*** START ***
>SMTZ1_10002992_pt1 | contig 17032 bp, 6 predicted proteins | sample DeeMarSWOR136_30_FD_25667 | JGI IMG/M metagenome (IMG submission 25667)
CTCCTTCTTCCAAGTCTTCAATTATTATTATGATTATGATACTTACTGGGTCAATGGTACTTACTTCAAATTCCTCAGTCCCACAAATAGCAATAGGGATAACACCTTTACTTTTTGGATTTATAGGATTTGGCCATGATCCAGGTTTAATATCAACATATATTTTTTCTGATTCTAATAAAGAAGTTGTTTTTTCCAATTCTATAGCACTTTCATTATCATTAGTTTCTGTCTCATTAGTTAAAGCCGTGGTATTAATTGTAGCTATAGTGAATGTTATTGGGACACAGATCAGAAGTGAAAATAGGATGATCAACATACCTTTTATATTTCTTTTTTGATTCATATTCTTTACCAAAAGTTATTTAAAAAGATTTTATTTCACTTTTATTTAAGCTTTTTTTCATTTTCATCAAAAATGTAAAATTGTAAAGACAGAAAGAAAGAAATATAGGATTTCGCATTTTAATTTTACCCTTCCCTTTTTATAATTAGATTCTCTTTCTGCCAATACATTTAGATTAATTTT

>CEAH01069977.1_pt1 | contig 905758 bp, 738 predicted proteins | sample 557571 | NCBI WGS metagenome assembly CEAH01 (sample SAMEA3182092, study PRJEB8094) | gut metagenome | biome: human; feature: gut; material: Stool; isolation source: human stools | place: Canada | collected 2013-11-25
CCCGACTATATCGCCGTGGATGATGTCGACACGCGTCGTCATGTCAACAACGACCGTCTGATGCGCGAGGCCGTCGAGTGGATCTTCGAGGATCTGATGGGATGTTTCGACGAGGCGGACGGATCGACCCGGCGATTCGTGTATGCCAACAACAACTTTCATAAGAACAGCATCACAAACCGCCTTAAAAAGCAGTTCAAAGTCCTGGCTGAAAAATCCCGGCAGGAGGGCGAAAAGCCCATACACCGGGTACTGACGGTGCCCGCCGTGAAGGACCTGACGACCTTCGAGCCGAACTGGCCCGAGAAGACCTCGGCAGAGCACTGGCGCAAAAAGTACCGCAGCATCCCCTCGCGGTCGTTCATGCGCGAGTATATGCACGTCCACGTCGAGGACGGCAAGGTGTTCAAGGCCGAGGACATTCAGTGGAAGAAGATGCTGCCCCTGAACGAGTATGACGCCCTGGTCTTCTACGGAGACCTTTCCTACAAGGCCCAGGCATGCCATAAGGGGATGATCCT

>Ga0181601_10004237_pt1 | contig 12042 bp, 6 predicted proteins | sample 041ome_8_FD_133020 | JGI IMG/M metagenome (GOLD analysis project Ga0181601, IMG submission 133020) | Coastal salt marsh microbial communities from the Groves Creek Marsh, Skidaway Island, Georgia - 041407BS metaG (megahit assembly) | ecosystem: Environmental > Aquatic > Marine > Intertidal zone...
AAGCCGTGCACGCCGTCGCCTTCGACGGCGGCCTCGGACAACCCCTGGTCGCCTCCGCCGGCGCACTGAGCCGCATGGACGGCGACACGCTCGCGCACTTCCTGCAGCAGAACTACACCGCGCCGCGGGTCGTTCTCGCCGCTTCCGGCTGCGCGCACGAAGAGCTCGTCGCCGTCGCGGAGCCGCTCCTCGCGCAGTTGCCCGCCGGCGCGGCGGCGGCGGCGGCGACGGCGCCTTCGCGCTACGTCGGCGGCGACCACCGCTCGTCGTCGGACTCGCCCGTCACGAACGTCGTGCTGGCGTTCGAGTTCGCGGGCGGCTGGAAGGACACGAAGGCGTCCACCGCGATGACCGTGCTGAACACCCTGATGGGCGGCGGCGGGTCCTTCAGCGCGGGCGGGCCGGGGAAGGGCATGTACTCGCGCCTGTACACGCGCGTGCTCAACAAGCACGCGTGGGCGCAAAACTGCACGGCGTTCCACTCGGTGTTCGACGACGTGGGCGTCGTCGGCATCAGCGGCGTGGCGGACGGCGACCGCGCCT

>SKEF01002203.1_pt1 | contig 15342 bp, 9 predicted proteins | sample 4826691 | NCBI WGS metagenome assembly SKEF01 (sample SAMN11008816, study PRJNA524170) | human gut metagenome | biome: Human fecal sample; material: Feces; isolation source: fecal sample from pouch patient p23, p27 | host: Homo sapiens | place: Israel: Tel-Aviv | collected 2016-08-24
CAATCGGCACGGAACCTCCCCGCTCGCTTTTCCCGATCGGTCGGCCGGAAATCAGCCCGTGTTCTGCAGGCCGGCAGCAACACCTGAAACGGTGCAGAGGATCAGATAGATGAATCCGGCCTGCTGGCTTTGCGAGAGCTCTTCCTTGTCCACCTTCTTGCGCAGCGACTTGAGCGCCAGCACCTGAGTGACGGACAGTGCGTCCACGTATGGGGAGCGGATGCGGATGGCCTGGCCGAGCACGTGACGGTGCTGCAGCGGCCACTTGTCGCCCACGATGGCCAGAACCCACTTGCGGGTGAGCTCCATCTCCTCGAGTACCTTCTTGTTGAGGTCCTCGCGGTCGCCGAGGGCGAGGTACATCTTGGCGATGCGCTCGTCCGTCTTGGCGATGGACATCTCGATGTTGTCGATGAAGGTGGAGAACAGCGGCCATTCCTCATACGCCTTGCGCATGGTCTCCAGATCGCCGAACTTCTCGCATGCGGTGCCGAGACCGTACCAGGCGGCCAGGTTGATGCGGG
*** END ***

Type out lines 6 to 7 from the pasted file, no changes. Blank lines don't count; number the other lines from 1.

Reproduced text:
AAGCCGTGCACGCCGTCGCCTTCGACGGCGGCCTCGGACAACCCCTGGTCGCCTCCGCCGGCGCACTGAGCCGCATGGACGGCGACACGCTCGCGCACTTCCTGCAGCAGAACTACACCGCGCCGCGGGTCGTTCTCGCCGCTTCCGGCTGCGCGCACGAAGAGCTCGTCGCCGTCGCGGAGCCGCTCCTCGCGCAGTTGCCCGCCGGCGCGGCGGCGGCGGCGGCGACGGCGCCTTCGCGCTACGTCGGCGGCGACCACCGCTCGTCGTCGGACTCGCCCGTCACGAACGTCGTGCTGGCGTTCGAGTTCGCGGGCGGCTGGAAGGACACGAAGGCGTCCACCGCGATGACCGTGCTGAACACCCTGATGGGCGGCGGCGGGTCCTTCAGCGCGGGCGGGCCGGGGAAGGGCATGTACTCGCGCCTGTACACGCGCGTGCTCAACAAGCACGCGTGGGCGCAAAACTGCACGGCGTTCCACTCGGTGTTCGACGACGTGGGCGTCGTCGGCATCAGCGGCGTGGCGGACGGCGACCGCGCCT

>SKEF01002203.1_pt1 | contig 15342 bp, 9 predicted proteins | sample 4826691 | NCBI WGS metagenome assembly SKEF01 (sample SAMN11008816, study PRJNA524170) | human gut metagenome | biome: Human fecal sample; material: Feces; isolation source: fecal sample from pouch patient p23, p27 | host: Homo sapiens | place: Israel: Tel-Aviv | collected 2016-08-24